Martha’s Vineyard and the high price of liberal Jewish ‘compassion’

by Jonathan Tobin

Reform movement criticism of Ron De Santis’s publicity stunt illustrates cluelessness about the consequences of the open-borders immigration policies it supports.

Martha's Vineyard, Massachusetts, United States, June 15, 2008. Credit: Michele Schaffer/Wikimedia Commons.

Martha’s Vineyard, Massachusetts, United States, June 15, 2008. Credit: Michele Schaffer/Wikimedia Commons.

(JNS) It’s hard to recall any incident or issue that better demonstrates the stark partisan divide in the United States than Florida Gov. Ron De Santis’s decision to fly 50 migrants to Martha’s Vineyard, Massachusetts. For Republicans, it was a brilliant illustration of the hypocrisy of those who have been declaring their municipalities as “sanctuary cities,” while advocating for policies that set off a surge of millions of illegals across America’s virtually undefended borders–people who were encouraged by Democratic Party promises of amnesty and non-enforcement of the law.

For Democrats, De Santis’s publicity stunt was a cynical act that turned human beings into political props. Others on the left have gone as far as to claim that it was cruel, inhuman and even an example of “human trafficking.”

Democrats are right about the cynicism. The illegals from Venezuela who found themselves in the high-end enclave where many of the country’s liberal millionaires—such as former President Barack Obama—spend their summer vacations were being used as props by the Sunshine State governor.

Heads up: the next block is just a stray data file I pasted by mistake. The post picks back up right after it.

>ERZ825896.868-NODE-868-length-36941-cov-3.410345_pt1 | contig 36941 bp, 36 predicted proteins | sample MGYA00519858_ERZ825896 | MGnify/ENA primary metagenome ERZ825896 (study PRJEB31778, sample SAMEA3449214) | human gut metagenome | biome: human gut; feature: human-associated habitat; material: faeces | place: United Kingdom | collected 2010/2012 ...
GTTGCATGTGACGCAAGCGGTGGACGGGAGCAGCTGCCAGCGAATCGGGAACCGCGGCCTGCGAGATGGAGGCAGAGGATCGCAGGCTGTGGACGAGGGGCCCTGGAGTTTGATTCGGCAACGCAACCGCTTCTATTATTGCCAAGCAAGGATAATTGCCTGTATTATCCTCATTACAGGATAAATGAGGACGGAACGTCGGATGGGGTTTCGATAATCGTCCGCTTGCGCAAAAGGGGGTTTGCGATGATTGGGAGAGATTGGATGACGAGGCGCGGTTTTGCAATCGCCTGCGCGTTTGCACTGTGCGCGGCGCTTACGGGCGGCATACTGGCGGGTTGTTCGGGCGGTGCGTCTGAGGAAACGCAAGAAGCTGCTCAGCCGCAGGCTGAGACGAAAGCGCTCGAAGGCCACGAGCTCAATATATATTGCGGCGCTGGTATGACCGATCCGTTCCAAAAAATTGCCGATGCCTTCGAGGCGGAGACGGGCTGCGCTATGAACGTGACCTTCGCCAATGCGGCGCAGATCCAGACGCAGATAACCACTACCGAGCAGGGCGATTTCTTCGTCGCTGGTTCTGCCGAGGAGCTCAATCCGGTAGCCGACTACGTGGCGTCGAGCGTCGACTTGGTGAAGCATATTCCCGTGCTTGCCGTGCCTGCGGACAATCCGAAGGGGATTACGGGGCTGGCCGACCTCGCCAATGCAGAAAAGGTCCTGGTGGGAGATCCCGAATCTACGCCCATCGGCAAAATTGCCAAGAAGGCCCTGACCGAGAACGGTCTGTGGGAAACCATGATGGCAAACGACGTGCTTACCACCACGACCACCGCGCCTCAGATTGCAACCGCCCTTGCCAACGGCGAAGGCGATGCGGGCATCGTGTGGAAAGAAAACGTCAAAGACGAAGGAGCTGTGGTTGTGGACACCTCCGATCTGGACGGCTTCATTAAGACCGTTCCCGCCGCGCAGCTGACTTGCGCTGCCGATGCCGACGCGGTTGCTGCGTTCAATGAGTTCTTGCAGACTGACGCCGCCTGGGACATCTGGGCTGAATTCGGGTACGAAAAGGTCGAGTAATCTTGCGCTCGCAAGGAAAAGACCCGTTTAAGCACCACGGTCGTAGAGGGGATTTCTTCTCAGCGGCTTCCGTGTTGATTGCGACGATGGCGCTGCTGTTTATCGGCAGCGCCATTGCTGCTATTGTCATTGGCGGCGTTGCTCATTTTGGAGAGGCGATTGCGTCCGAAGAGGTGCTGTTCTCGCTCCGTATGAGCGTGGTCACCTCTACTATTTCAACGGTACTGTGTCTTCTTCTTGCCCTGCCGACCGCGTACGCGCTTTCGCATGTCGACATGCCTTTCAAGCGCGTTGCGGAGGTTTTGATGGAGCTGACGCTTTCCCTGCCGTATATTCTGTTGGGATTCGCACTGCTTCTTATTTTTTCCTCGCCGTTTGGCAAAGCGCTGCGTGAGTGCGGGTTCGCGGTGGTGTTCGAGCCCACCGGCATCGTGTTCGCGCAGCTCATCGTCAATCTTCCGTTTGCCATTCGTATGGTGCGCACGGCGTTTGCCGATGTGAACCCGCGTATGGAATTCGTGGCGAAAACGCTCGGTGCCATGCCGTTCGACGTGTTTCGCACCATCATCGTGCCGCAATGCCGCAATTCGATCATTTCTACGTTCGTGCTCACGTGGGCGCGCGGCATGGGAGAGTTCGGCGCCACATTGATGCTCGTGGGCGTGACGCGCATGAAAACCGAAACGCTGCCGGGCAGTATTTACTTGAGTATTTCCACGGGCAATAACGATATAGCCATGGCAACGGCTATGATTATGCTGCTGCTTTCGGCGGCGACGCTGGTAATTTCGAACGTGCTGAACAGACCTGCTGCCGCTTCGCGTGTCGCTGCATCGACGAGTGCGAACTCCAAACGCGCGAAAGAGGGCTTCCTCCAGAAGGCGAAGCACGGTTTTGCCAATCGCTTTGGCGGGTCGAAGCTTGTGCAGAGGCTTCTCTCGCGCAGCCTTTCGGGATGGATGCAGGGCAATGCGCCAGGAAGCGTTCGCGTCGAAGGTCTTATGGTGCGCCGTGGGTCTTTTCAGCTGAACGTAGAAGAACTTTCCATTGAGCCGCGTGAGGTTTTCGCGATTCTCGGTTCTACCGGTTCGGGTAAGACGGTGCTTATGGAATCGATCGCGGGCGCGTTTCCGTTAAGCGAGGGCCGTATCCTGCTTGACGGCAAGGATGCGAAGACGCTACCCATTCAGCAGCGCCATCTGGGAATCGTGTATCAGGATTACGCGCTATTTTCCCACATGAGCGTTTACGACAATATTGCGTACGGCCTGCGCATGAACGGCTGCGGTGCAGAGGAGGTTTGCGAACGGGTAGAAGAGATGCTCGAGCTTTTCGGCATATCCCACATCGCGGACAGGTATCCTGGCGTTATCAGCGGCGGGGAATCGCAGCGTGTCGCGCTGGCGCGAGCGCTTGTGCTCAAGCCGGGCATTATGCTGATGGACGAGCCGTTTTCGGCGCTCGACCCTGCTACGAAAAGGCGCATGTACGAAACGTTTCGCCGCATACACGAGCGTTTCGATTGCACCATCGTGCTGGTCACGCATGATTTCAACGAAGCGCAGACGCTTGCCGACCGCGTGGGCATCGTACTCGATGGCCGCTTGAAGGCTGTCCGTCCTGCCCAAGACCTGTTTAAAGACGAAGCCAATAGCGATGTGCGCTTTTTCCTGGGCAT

But accepting the idea that it was cruel or inhumane, let alone a case of human trafficking, seems to rest on a willingness to ignore how it is that many, if not most, illegals cross the border. It also appears to involve the belief that it is the responsibility of border communities and states to deal with the flood of migrants, and yet at the same time asking people who live elsewhere—who like to pose as believers in welcoming newcomers—to foot the bill and cope with the problem is beyond the pale.

As for whether De Santis’s stunt was illegal, as some are asserting: As infuriating as it was to his opponents, I’m not under the impression that engaging in irony is against the law.

In recent months, the governors of Texas and Arizona sent hundreds of busloads of people who entered the U.S. without permission to deep-blue enclaves like New York City, Washington, D.C. and Chicago.  Liberals in such cities, which are far removed from the country’s border crisis, have been lecturing Republicans for years about the imperative for them to live up to the promise of Emma Lazarus’s poem on the base of the Statue of Liberty: “Give me your tired, your poor, your huddled masses.”

And they’ve accused Republicans who want strict border enforcement of being hard-hearted xenophobes. Yet, when some of those illegals land in their midst, liberals cry foul.

This could all be dismissed as mere political gamesmanship. But the decision of the Religious Action Center of Reform Judaism (RAC) to weigh in on it raises it to a new level of hypocrisy. For the RAC to use its authority as the voice of the nation’s largest Jewish denomination to double down on the notion that it was a “grave moral failing” to move the migrants from Florida to a wealthy resort that was a self-proclaimed “sanctuary city” wasn’t merely absurd; it was yet another example of how the RAC is nothing more than a Democratic Party mouthpiece.

It also calls into question whether anyone at the RAC is willing to take responsibility for the fact that the group’s advocacy has led directly to a humanitarian crisis, not just a political scandal.

In the past two years, since Joe Biden won the 2020 presidential election, the onslaught of illegal immigrants has overwhelmed the resources of those who live at the border. Biden’s refusal to enforce the law has acted as a flashing green light to people in Central and South America who want to leave their existing homes for the hope of a better life in the U.S. without gaining legal permission to enter.